You are looking at historical revision 6727 of this page. It may differ significantly from its current revision.


This egg is for doing predicate calculus, to see whether a statement in predicate calculus is logically valid or not. The algorithm is guaranteed to terminate if the statement can be proven. The algorithm is resolution based.

Supported Quantifiers and Logical Connectives


"exist"  means "there exists"
"all"    means "for all"

Logical Connectives:

xor and or not => <=>


For example, you want to know if this statement is logically valid:

(all y (=> (A y y) (exist x (A x y)))) 

You simply negate the statement like:

(not (all y (=> (A y y) (exist x (A x y))))) 

And then do a clausal form transformation:

(clausal-form '(not (all y (=> (A y y) (exist x (A x y)))))) 

And finally, a full resolution:

(full-resolution (clausal-form '(not (all y (=> (A y y) (exist x (A x y)))))))

You will either get a proof -- you will see "found" and then "(())" at the end of the list -- or the program might run forever.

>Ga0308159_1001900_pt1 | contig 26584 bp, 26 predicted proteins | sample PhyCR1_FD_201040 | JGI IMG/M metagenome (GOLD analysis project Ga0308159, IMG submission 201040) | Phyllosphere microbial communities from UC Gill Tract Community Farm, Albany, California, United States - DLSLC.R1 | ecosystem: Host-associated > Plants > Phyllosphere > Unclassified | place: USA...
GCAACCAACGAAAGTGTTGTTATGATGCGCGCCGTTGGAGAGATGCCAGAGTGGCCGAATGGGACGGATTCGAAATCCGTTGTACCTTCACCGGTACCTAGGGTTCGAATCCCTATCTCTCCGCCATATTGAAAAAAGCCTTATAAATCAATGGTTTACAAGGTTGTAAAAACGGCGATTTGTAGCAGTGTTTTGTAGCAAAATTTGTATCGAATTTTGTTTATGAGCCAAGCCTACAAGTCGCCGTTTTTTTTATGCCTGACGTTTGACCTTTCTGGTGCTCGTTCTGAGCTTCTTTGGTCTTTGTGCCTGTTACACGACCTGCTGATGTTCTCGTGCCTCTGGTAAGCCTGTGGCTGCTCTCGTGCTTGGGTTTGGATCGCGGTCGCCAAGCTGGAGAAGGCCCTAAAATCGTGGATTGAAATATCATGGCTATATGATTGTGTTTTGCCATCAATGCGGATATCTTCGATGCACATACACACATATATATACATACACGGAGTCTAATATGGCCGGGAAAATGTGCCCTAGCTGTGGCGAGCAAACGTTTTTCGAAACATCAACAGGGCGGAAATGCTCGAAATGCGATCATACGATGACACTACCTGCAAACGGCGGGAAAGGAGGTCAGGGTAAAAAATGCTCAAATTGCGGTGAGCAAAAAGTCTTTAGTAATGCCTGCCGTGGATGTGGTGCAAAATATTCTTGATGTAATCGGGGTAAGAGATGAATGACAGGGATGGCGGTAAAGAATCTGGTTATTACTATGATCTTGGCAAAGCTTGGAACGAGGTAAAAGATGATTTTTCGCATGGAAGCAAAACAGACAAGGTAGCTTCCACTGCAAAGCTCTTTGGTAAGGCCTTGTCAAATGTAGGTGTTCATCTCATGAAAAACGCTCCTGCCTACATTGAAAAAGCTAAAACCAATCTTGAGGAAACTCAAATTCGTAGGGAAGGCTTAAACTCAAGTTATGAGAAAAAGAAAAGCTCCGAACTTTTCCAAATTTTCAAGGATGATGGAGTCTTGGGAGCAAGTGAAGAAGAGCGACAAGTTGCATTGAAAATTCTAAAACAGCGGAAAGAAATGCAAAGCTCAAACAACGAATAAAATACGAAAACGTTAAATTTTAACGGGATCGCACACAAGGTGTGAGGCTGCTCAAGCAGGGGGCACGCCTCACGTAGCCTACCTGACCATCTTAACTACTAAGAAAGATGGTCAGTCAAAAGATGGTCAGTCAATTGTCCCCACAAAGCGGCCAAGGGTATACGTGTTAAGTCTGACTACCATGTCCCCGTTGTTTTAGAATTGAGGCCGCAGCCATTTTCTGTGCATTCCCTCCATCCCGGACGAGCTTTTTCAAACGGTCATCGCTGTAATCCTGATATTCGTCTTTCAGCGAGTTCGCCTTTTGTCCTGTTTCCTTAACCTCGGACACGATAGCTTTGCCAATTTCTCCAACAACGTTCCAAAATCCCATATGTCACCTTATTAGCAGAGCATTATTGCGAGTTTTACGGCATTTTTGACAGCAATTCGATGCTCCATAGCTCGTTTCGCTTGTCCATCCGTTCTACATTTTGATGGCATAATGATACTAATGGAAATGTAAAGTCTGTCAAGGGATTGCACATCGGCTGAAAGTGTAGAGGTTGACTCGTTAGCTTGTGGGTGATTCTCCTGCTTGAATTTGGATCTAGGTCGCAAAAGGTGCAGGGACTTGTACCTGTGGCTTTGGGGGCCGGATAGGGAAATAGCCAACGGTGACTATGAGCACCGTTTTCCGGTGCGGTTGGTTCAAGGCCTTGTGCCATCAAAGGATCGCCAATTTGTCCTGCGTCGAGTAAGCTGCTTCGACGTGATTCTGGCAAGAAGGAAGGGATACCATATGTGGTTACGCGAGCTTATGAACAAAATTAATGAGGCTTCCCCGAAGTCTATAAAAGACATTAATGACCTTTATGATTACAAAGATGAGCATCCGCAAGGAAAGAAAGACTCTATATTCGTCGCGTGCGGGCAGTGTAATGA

Here is an example session:


Version 2.732 - linux-unix-gnu-x86 [ symbolgc manyargs dload ptables applyhook cross ]

(c)2000-2007 Felix L. Winkelmann compiled 2007-11-06 on localhost (Linux)

1> (use predicate-calculus)
loading /usr/lib/chicken/3/ ...
2> (full-resolution (clausal-form '(not (all y (=> (A y y) (exist x (A x y)))))))
(((A skolem3 skolem3)) ((not (A ?x4 skolem3))) found clause-i ((A skolem3 skolem3))
clause-j ((not (A ?x4 skolem3))) resolution-set (()))

Here is a second example:

3> (full-resolution (clausal-form '(not (=> (and (A x) (B x)) (A x)))))

(((A x)) ((B x)) ((not (A x))) found clause-i ((A x)) clause-j ((not (A x))) resolution-set (()))


You can see that both statements are logically valid.